There are a number of reasons for cracked vias and virtually all of them are caused, to a greater or lesser degree, by CTE issues.
Looking at this datasheet (a very commonly used material in the high reliability sector) we can see that below Tg the CTE in the Z axis is typically 45 ppm / K (*) but in the X and Y axes it is typically 13 to 14 ppm / K.
Above Tg (which it will definitely encounter in reflow) the Z axis CTE rises to 230 ppm / K, a rather large increase.
The time above Tg is therefore critical for via reliability; the higher the Tg of the material, the lower the risk of cracked vias (because the time above Tg is minimised); a lower Tg material may be suitable if there are no dense via fields. You can find a description of standard materials here.
Rigiflex assemblies also have their own unique issues particularly if a coverlay is used. These materials are often used to protect the flex section of a PCB, but the Tg of this material is only about 40C (ask me how I know) so if a via goes through the coverlay then even under moderate temperature cycling, vias can be destroyed (they get spread sideways within the coverlay).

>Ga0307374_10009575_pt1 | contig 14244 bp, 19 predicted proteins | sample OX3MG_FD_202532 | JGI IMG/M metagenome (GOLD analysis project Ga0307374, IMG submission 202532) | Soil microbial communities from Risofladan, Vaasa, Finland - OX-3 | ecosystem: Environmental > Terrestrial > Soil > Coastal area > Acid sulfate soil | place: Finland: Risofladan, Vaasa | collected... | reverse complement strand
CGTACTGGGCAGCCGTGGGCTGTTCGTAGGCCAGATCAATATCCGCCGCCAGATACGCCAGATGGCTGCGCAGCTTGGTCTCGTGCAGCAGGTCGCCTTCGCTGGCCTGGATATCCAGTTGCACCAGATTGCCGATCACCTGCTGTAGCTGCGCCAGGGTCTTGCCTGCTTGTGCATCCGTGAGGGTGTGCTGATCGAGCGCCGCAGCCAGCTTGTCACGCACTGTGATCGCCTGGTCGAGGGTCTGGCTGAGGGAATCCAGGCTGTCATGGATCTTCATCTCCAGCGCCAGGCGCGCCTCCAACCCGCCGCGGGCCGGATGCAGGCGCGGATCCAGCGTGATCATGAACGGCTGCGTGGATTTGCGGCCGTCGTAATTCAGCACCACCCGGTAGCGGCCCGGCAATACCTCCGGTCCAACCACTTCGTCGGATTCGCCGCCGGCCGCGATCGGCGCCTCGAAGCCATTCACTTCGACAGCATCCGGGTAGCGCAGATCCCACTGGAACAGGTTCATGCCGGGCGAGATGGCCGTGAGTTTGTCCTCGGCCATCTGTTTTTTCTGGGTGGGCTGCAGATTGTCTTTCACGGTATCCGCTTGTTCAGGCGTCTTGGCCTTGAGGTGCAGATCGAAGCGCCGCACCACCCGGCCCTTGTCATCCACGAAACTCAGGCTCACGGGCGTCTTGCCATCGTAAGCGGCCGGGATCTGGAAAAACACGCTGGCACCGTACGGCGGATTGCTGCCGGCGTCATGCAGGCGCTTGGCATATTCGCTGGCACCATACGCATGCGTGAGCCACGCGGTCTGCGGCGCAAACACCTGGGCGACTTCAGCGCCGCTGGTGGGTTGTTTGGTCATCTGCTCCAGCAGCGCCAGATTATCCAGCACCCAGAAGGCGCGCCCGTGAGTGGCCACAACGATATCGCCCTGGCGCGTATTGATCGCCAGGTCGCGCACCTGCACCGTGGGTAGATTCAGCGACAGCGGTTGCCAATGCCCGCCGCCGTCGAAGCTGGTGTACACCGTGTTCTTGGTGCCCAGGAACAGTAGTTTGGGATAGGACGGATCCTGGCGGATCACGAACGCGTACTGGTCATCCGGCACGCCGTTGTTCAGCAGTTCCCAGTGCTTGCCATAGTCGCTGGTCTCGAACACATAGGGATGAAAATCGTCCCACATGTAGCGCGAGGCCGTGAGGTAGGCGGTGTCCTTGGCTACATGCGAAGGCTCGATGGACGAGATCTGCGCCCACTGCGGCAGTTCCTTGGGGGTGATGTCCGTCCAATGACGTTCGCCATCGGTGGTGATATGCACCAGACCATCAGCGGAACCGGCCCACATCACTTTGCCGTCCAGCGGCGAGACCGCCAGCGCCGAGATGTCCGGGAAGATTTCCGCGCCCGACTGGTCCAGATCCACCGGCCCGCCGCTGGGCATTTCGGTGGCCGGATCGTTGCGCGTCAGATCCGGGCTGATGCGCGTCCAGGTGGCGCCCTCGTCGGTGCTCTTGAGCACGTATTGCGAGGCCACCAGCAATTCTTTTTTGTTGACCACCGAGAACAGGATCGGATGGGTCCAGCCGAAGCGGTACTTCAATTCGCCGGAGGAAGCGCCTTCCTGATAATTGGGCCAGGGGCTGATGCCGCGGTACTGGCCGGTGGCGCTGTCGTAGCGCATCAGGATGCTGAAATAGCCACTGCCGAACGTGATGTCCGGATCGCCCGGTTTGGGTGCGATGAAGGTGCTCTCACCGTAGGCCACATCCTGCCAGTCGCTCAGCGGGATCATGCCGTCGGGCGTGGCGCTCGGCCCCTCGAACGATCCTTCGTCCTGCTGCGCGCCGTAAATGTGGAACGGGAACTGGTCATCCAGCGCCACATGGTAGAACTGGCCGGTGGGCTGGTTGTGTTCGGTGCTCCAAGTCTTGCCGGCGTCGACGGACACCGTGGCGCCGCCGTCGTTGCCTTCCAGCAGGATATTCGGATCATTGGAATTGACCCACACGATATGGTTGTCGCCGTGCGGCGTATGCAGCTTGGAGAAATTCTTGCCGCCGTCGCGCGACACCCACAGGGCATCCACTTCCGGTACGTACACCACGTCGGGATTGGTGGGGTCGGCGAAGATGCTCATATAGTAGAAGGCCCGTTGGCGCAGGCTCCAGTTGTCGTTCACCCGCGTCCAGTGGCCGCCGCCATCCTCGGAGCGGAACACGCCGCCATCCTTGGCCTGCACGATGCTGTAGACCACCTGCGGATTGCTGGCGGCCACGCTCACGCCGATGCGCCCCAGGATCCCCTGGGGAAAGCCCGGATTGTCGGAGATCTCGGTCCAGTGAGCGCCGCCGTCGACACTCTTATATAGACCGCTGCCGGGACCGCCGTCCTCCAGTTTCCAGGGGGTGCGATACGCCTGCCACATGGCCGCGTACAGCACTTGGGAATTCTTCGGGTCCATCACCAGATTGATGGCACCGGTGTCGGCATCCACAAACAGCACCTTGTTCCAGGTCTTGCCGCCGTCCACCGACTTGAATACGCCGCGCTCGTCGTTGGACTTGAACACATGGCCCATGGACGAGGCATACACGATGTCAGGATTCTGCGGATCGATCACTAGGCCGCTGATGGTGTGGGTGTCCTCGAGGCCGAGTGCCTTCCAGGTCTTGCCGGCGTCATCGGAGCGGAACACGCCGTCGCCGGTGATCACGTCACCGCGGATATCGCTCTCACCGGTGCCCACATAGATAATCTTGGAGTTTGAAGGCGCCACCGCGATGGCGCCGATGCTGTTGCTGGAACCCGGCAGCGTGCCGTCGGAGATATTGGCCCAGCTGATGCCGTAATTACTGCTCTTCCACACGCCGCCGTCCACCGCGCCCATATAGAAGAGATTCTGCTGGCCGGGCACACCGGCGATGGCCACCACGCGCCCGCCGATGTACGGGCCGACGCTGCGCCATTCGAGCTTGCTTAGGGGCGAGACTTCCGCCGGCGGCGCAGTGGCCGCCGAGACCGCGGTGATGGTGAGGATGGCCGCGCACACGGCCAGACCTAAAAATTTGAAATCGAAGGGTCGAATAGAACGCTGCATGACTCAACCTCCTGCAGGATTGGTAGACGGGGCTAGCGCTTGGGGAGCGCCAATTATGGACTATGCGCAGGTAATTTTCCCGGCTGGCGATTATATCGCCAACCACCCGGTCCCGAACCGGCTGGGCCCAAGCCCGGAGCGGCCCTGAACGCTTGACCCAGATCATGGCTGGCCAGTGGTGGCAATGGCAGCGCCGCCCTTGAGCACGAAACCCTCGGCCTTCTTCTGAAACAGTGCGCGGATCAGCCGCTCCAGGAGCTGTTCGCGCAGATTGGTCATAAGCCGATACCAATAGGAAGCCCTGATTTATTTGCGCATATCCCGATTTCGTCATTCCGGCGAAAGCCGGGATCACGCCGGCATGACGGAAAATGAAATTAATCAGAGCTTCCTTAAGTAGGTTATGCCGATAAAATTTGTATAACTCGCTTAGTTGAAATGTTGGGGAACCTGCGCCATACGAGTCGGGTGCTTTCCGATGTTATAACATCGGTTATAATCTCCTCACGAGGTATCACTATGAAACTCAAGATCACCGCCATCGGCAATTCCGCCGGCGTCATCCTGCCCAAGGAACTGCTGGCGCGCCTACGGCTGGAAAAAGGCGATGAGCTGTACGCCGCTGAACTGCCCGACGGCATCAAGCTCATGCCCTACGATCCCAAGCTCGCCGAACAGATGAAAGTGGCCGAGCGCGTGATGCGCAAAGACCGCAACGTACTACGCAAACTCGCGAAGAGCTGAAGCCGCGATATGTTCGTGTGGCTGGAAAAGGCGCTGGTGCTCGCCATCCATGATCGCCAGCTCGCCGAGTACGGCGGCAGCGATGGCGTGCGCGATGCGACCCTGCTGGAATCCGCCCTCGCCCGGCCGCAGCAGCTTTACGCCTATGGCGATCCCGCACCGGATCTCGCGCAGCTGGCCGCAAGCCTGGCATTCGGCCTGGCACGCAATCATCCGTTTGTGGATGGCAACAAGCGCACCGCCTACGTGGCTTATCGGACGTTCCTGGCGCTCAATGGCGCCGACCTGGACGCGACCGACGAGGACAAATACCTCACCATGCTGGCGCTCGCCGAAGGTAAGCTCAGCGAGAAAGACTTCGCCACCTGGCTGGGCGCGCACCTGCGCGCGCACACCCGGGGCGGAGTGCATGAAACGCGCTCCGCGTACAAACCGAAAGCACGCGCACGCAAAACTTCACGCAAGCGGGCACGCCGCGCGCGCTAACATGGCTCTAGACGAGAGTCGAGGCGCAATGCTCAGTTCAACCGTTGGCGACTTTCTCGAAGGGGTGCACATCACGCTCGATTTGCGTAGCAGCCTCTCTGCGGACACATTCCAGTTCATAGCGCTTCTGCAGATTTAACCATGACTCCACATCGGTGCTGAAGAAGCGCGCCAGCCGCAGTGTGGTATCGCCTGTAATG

Putting vias through a coverlay is asking for trouble.
If you have a high density (even locally) of vias, then you should consider using a high Tg laminate material.
Testing for open circuits at an elevated temperature is likely to find the majority of via problems; I would start out at perhaps 50C and let the unit soak.
[Update to address X-Ray]
X-Ray is both expensive and time consuming and most (if not all) PCB laminate vendors do not have a machine (if they do their own assembly as well, they may have one); even then, X-Ray will be of limited (probably very low) value in trying to find a needle in a haystack (if you know where the broken vias tend to be it may help a little).
In a dense via field, even X-Ray at an angle will not be able to 'see' within the field effectively, if at all, so X-Ray really won't solve the problem for you.
X-Ray equipment also requires proper training and safety procedures.
(*) K = Kelvin